CRIPPLE, Alaska (AP) -- Linwood Fiedler was feeding his dogs and Martin Buser was playing with his team as a brisk wind blew through the Cripple checkpoint Thursday.
Buser, the three-time Iditarod Trail Sled Dog Race champion from Big Lake, arrived at the race's halfway mark about an hour and a half in front of Fiedler, the Willow musher finished second last year to four-time champion Doug Swingley of Lincoln, Mont.
''Your team looks awesome. I've never seen a dog team look so good,'' Fiedler said to Buser.
''Don't they,'' Buser replied.
Buser and Fiedler, along with a slew of front-runners, settled into Cripple to take a mandatory 24-hour rest.
DeeDee Jonrowe of Willow; Ramy Brooks of Healy; Jerry Riley of Nenana; John Baker of Kotzebue; Ramey Smyth of Big Lake; Ray Redington Jr. of Fairbanks; John Barron of Helmville, Mont.; and Jim Lanier of Chugiak filled out the top 10.
''We're going to try to be as competitive as we can be,'' said Redington, who is the grandson of Joe Redington, Sr., the man who got a shorter version of the race started in 1967 and was key to establishing the longer race to Nome in 1973.
Barron, 52, who ran his first Iditarod in 1979 and has run every year except one, was asked how much longer he will run the 1,100 mile race from Anchorage to Nome.
''Oh, I think until I've got another foot in the grave I will be,'' Barron said.
Meanwhile, Jeff King of Denali Park and Charlie Boulding of Manley had pulled into Ophir after taking their 24-hour breaks in McGrath. King, going for his fourth Iditarod win, arrived in Ophir at 3:31 a.m. Thursday. Boulding pulled in at 4:40 a.m.
However, other top contenders who have taken their 24-hour rest beat them out of Ophir for the 60-mile run to Cripple. Vern Halter of Willow departed from Ophir at 5:17 a.m., Mitch Seavey of Seward left at 7:05 a.m. and Sonny King of Spartanburg, S.C., pulled out at 7:09 a.m.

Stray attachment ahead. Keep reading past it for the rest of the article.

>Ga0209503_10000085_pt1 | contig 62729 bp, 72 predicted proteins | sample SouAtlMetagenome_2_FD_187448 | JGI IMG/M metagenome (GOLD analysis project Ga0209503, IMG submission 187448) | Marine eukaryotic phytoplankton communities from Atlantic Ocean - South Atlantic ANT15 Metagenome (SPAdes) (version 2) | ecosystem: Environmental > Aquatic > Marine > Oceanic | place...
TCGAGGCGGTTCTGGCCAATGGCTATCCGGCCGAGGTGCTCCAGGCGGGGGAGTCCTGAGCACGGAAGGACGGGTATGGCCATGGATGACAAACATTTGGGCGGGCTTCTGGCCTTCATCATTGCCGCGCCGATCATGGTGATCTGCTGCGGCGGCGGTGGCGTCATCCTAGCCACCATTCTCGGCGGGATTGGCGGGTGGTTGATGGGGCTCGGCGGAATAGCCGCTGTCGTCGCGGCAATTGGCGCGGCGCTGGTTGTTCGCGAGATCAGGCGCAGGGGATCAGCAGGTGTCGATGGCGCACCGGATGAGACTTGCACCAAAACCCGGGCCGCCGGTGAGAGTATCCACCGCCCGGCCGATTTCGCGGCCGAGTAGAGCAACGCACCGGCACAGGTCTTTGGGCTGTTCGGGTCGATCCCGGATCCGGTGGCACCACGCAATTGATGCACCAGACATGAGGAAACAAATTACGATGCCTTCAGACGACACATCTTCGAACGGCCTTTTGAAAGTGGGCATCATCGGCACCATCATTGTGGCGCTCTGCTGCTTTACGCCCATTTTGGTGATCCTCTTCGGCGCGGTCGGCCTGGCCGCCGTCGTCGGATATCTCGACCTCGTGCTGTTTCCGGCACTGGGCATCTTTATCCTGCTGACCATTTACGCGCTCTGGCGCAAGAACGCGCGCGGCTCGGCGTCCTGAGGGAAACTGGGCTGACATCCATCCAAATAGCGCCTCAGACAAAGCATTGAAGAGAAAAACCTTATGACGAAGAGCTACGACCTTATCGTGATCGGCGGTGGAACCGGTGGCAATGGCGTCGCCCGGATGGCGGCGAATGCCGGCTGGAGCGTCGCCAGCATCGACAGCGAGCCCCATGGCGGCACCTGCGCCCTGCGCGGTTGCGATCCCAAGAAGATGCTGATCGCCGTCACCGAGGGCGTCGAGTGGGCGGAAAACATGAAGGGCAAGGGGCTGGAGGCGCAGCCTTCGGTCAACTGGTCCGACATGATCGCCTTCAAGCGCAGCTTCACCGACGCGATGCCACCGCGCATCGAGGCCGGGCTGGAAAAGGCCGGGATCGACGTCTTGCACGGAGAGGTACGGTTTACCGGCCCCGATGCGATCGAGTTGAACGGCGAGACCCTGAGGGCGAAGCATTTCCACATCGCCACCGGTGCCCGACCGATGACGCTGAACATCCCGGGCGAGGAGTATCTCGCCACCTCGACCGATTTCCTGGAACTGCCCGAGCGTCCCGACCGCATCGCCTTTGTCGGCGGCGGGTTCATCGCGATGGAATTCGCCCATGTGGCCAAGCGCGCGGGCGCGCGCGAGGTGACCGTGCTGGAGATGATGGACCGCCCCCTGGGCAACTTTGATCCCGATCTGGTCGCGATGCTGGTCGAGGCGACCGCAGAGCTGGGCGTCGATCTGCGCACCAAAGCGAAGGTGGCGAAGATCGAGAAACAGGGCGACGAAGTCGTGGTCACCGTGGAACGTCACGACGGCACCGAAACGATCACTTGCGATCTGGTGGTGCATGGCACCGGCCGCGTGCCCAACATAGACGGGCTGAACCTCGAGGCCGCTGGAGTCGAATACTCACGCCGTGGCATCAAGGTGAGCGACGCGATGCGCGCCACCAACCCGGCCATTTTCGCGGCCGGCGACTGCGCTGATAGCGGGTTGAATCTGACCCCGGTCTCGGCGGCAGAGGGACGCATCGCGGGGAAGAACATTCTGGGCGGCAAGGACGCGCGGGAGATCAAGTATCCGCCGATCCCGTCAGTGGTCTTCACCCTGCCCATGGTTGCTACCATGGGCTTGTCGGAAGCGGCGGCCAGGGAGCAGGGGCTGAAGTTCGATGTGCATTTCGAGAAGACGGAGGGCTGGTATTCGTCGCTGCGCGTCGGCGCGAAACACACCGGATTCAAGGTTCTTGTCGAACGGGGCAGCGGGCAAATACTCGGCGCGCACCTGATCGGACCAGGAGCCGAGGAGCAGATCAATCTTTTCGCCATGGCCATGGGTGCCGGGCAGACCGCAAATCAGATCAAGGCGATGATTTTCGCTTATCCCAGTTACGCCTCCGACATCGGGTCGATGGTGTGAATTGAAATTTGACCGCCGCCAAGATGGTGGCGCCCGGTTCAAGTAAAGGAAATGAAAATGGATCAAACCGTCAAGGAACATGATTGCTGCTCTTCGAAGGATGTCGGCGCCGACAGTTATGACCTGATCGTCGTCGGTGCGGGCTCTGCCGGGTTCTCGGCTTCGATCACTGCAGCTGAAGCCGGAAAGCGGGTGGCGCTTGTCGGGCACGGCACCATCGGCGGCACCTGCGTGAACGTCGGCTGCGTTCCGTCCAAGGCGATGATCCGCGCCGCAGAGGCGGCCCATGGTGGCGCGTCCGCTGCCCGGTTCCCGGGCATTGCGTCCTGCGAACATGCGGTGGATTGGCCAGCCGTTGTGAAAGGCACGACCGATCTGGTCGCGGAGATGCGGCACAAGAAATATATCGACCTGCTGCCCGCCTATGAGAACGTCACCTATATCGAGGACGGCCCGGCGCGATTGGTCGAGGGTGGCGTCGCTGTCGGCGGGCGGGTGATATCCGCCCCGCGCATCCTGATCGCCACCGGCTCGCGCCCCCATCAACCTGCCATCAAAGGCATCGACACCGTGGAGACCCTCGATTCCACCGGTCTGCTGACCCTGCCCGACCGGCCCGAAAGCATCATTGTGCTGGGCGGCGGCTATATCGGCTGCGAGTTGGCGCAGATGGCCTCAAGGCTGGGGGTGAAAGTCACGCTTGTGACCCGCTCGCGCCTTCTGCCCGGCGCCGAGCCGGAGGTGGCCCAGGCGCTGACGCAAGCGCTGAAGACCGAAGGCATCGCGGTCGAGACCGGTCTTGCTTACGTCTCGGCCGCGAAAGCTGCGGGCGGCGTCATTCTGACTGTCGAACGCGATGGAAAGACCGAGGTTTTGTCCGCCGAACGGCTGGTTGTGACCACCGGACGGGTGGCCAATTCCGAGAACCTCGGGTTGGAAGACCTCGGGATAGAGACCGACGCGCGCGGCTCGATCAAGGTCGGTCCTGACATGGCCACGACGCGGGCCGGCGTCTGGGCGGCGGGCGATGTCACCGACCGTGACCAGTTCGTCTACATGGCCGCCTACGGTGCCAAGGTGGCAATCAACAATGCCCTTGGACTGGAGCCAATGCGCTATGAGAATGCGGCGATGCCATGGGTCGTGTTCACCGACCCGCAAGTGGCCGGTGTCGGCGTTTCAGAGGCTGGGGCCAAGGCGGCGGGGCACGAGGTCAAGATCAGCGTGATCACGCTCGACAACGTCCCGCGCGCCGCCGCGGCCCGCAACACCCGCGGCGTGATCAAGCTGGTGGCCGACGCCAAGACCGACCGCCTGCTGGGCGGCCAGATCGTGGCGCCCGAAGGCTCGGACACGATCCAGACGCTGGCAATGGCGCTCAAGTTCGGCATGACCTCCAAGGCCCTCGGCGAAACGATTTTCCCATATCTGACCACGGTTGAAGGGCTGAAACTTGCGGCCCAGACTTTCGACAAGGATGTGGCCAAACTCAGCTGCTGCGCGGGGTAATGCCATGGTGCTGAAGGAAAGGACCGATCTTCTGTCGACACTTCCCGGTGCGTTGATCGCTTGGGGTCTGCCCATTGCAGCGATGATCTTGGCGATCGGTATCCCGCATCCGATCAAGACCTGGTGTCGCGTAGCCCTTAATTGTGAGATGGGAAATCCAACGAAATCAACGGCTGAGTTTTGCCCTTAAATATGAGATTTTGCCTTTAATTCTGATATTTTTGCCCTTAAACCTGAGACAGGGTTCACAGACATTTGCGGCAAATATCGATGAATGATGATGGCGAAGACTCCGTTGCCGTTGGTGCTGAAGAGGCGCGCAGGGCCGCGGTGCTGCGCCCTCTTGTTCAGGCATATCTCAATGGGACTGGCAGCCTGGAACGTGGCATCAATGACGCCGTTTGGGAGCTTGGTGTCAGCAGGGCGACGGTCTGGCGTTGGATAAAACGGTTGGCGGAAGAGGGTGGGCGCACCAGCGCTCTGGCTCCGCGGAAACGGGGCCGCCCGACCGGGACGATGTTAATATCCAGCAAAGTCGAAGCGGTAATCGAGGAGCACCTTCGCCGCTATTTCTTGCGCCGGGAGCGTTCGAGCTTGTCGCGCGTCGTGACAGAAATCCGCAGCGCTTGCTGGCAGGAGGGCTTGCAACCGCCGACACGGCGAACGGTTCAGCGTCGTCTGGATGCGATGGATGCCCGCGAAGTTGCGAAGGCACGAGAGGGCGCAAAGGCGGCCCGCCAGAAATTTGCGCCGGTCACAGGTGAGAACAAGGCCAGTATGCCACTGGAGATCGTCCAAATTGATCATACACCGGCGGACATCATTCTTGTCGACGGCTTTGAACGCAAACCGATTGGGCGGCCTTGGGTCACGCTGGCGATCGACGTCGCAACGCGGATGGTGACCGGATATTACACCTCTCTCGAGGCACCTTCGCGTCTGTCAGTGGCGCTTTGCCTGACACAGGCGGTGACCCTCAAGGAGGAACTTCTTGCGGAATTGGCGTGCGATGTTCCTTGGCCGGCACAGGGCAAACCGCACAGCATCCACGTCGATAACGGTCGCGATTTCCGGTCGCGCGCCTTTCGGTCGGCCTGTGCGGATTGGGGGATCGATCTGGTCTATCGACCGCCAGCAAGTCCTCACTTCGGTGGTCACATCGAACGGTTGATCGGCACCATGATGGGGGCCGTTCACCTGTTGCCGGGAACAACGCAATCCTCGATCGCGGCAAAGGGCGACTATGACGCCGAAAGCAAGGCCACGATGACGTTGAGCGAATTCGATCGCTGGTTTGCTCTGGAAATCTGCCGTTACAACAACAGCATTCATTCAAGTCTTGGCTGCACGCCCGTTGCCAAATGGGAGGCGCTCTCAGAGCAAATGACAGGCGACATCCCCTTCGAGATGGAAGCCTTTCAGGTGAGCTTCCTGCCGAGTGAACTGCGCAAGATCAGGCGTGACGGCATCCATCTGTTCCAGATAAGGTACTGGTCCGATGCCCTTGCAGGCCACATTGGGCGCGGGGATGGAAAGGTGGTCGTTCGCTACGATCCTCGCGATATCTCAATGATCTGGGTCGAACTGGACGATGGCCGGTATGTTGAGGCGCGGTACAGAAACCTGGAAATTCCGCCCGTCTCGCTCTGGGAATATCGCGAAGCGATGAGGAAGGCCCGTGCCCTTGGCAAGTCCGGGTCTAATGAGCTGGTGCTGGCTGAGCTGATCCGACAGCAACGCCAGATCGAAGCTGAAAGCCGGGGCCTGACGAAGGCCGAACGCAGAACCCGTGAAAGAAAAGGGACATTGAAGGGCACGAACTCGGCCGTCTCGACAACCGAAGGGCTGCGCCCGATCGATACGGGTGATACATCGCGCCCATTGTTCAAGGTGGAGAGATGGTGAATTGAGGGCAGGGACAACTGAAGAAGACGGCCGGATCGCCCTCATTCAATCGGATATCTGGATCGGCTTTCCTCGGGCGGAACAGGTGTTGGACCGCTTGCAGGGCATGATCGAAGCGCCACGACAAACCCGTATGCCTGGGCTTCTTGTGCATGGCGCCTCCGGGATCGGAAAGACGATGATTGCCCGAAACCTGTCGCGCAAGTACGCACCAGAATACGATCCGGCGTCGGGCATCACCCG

The trail to Cripple winds along the Innoko River and crosses the river twice before heading northeast. The run is mostly flat with sparse scrub spruce except for a few rolling hills as mushers approach Cripple.
From Cripple, the trail goes through more rolling hills to the village of Ruby, the first checkpoint on the Yukon River. The first musher to reach Ruby will get a $3,500 cash prize and a seven-course gourmet meal.
Buser, a three-time Iditarod champion, was the first musher into Cripple early Wednesday night, claiming $3,000 in gold nuggets and a trophy for being the first to the halfway point.
''I didn't plan on being the first but I guess that's a bonus,'' Buser said.
The winner is expected to cross the finish line in Nome sometime Tuesday. But with unusually good trail conditions, some mushers say, the race record of 9 days, 58 minutes, set by Swingley in 2000 could be broken.
Swingley is in the race this year but is intentionally lagging far behind the leaders. He said he is running a sightseeing trek instead of going for a fourth consecutive win.
The winner will take home the top prize of nearly $63,000 and a pickup truck. The top 30 finishers will share a $550,000 purse.
Sixty-two of 64 teams that began the 30th running of the Iditarod remain on the trail. Burt Bomhoff of Chugiak and Perry Solomonson of Plain, Wash., have dropped out.
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